Spongy, aerated, as pliable as Play-Doh, white bread is not so much a foodstuff as it is, well, stuff. It is not just more absorbent than a paper towel; it is also slightly better tasting. So let us pause in our celebration of barbecue to acknowledge its forlorn, forgotten, never-to-be-respected, always-to-be-reviled, eternally square, soulless, nutritionally neutral sidekick: the loaf, or perhaps more accurately, the wad, of white bread.
— Contributing editor Stephen Harrigan recently ate barbecue in North Carolina and discovered that hushpuppies make a poor substitute for white bread.
Ode To Slaw
I love living in Texas, but I believe we underestimate our coleslaw, which is usually served in a little cup, off to the side of the meat. I contend it is capable of more responsibility than that. In Mississippi, where I grew up and ate my first barbecue, it was served on top of the meat. We never heard it called coleslaw. Slaw was slaw and barbecue was pork with sauce, and the two were inseparable. Beans were a side option, so was potato salad. But oh, that slaw.
Eventually, I heard it called “coleslaw” and found out the “cole” part meant “cabbage,” but who needed the explanation? Of course slaw was made from cabbage. We liked it shredded tiny or chopped in little squares, vinegary with a little sugar, a glob of mustard, carrots, and maybe onions shredded in as well. As good a meal as I know is a soft bun with chopped pig meat and sauce on the bottom slab, then slaw, then pickles, onions, then the top slab.
Once, at a barbecue place in Arkansas, I saw a sign that said, “If you don’t want your slaw right down on the meat, you better tell us.” I felt happy.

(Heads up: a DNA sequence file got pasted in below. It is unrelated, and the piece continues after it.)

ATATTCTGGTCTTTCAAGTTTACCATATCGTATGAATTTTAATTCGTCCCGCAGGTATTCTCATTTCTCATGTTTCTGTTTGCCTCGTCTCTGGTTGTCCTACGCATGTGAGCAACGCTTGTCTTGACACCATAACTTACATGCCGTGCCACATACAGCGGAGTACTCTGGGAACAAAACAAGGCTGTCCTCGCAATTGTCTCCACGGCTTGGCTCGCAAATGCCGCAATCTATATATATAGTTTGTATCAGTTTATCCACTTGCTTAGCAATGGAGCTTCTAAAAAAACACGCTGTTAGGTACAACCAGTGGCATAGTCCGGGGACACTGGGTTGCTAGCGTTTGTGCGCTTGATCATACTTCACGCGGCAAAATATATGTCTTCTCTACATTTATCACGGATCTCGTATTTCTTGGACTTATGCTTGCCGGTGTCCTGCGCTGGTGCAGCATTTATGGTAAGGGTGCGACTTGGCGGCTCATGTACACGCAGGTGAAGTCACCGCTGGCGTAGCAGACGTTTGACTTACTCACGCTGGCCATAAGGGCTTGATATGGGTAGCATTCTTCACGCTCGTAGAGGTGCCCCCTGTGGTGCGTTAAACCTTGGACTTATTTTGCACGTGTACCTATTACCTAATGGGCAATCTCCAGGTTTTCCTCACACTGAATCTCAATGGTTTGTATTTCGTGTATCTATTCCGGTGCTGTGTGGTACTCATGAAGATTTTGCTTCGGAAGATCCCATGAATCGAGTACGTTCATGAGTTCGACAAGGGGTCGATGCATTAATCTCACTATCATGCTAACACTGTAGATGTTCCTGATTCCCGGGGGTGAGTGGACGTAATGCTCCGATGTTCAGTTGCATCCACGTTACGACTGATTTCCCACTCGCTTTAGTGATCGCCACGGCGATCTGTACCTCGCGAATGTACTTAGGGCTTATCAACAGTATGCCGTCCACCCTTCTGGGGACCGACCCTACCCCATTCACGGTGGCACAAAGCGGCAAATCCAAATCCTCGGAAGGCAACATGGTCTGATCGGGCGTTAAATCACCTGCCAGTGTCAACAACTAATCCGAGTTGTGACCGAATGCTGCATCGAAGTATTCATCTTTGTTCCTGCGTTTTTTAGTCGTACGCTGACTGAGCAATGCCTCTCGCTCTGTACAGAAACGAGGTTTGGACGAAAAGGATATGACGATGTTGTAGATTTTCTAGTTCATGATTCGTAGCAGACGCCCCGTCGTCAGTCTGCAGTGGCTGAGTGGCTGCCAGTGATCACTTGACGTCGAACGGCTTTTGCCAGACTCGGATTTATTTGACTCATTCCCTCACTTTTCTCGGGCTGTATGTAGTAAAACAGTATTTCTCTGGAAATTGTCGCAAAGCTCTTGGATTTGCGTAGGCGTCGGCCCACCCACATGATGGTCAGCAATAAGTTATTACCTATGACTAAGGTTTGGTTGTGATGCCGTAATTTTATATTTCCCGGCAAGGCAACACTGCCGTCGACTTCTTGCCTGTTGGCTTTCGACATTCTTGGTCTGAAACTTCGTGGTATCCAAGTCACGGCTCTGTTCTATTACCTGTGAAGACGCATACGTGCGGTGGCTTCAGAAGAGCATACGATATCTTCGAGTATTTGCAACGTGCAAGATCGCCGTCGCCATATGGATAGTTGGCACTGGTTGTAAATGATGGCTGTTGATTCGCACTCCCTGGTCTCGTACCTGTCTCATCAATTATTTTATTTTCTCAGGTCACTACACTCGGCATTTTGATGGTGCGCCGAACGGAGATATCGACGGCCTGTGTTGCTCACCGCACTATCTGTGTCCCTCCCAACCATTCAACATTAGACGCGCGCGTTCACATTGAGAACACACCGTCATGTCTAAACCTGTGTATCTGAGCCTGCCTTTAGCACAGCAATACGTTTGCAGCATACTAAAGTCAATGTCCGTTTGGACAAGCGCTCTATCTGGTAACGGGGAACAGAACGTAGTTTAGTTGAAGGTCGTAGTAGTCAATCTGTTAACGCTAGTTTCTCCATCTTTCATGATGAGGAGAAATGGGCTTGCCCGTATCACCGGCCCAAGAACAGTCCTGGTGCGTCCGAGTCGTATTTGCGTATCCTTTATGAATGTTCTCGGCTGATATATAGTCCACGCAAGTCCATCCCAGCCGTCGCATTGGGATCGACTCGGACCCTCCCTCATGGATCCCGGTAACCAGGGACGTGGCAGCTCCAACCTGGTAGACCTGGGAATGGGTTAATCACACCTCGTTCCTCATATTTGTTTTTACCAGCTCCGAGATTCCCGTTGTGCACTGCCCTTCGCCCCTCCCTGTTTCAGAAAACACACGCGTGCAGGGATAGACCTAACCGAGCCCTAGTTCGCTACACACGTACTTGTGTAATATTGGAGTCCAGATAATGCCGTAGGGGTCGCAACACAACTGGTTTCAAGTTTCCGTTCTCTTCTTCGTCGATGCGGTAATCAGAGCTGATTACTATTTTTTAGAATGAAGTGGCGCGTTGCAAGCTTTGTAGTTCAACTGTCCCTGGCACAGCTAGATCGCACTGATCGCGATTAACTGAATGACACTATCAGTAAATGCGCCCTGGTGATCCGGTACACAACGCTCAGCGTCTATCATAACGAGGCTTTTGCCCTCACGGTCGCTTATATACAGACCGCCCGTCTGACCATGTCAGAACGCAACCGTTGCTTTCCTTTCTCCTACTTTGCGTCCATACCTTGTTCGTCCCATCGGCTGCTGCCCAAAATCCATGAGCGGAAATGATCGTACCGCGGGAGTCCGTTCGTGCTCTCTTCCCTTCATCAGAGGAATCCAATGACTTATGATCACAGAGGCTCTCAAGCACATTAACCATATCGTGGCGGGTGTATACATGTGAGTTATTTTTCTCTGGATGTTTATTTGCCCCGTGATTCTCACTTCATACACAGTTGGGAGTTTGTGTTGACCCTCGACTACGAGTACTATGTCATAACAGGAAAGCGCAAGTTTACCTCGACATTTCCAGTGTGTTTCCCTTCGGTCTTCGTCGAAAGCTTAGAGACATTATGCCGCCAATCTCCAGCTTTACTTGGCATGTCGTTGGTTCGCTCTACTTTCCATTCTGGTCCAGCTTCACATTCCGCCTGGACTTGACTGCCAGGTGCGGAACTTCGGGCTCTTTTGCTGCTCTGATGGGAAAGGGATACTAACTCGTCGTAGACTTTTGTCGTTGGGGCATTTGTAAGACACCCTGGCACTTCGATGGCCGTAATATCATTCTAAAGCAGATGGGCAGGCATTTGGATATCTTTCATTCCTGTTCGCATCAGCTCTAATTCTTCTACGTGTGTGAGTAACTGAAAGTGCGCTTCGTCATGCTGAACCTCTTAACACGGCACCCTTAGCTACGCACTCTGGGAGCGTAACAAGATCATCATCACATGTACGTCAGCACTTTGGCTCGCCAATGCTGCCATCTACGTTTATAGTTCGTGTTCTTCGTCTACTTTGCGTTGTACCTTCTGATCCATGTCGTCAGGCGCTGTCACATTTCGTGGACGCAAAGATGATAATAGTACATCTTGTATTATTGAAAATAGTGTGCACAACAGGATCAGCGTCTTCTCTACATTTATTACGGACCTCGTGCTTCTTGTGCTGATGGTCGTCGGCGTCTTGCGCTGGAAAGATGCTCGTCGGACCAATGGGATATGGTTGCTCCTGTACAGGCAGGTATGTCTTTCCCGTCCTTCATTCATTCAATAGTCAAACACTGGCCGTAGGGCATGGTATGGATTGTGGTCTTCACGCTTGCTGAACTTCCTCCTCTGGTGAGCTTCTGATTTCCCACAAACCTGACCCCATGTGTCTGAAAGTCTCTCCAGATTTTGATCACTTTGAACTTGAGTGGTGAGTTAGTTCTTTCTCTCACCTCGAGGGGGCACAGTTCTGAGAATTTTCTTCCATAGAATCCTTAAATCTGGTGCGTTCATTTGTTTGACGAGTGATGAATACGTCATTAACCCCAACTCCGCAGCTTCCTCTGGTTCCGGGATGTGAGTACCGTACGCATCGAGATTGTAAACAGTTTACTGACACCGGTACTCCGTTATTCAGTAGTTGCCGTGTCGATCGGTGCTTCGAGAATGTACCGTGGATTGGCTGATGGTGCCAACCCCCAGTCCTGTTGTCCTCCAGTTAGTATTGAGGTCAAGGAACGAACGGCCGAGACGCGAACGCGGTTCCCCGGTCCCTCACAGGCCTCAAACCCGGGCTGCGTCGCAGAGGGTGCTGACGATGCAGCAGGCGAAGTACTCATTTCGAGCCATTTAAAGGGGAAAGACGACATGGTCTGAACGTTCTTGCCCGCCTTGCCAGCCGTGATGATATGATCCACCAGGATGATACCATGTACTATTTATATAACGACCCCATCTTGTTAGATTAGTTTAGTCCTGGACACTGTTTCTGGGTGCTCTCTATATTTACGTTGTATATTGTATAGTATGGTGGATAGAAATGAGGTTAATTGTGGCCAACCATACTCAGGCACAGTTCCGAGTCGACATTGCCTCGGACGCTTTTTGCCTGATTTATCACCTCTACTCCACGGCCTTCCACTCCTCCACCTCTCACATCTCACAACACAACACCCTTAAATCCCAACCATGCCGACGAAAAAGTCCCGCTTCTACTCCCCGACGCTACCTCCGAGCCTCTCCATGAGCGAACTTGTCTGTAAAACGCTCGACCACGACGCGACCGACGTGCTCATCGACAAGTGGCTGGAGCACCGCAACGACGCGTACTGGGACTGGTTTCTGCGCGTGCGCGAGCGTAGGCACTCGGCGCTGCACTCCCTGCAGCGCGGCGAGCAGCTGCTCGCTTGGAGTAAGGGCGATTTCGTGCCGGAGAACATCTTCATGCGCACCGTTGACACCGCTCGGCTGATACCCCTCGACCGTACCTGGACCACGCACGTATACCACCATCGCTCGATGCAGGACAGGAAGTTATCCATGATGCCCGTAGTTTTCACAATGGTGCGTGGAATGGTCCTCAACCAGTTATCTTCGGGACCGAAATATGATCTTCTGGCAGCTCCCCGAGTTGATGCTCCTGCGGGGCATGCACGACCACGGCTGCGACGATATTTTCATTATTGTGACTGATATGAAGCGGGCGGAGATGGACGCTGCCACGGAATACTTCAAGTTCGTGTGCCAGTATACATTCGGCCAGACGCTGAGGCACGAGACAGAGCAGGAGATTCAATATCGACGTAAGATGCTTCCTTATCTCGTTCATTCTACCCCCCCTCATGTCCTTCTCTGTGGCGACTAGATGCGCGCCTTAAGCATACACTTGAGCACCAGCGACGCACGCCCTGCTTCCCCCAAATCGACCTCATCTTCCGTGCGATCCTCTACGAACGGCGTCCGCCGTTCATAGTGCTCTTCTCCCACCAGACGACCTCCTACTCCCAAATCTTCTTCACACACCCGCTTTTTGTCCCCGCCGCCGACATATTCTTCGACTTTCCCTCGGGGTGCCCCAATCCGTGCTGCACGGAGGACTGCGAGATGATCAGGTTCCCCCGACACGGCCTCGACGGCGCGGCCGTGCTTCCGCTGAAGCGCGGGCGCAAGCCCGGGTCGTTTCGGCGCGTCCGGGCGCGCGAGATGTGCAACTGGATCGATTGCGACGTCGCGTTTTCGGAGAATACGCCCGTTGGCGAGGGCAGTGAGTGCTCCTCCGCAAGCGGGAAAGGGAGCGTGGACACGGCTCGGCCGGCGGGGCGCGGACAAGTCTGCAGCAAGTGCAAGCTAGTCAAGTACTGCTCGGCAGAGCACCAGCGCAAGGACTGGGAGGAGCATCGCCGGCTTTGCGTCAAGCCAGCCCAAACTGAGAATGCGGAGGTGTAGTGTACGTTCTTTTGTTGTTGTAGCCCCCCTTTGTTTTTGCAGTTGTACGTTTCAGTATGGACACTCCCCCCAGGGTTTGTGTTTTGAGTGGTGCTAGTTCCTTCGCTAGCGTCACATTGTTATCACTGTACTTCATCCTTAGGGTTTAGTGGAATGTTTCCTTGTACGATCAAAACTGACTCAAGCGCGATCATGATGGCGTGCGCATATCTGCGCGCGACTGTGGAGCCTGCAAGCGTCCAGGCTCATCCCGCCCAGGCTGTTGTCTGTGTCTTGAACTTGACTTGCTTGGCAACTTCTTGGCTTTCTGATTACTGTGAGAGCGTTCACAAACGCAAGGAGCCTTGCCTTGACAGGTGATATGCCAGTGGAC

— Novelist and biographer Beverly Lowry quit making slaw at home because she was always shredding her fingers.
Ode To Potato Salad
Potato salad is one of my four favorite vegetables, right up there with tuna salad, deviled eggs, and slices of Velveeta. You need a mustardy tang and some starch to balance the overpowering sweetness of barbecue sauce. That’s where the masters in the art of salade de pommes de terre come in. They know how to blend their ingredients in a way that drives even the strongest men to gluttony.
In my opinion the best potato salad that is commercially available is served at the Railhead, in Fort Worth. But the best potato salad I have ever tasted is Mama Jap’s, not for sale but created by Gary Cartwright, a natural-born cook, who writes for this magazine. Here is what he does: Washes the potatoes and boils with skins on. Mashes with lots of butter, salt, and pepper. Eats half the batch on the spot, then to the remainder adds mayonnaise, lots of yellow mustard (Cartwright claims you can’t get too much), chopped onions, chopped sour pickles, sweet pickle relish, chopped onions, pimientos, and more chopped onions. The great chefs of Europe would envy this dish. I have suggested to Cartwright that we mass-produce it, but he wisely pointed out that sooner or later we would poison somebody.
— As a child at Angelo’s Bar-B-Que, in Fort Worth, novelist Bud Shrake learned that brisket is best when discovered under a heaping mound of potato salad.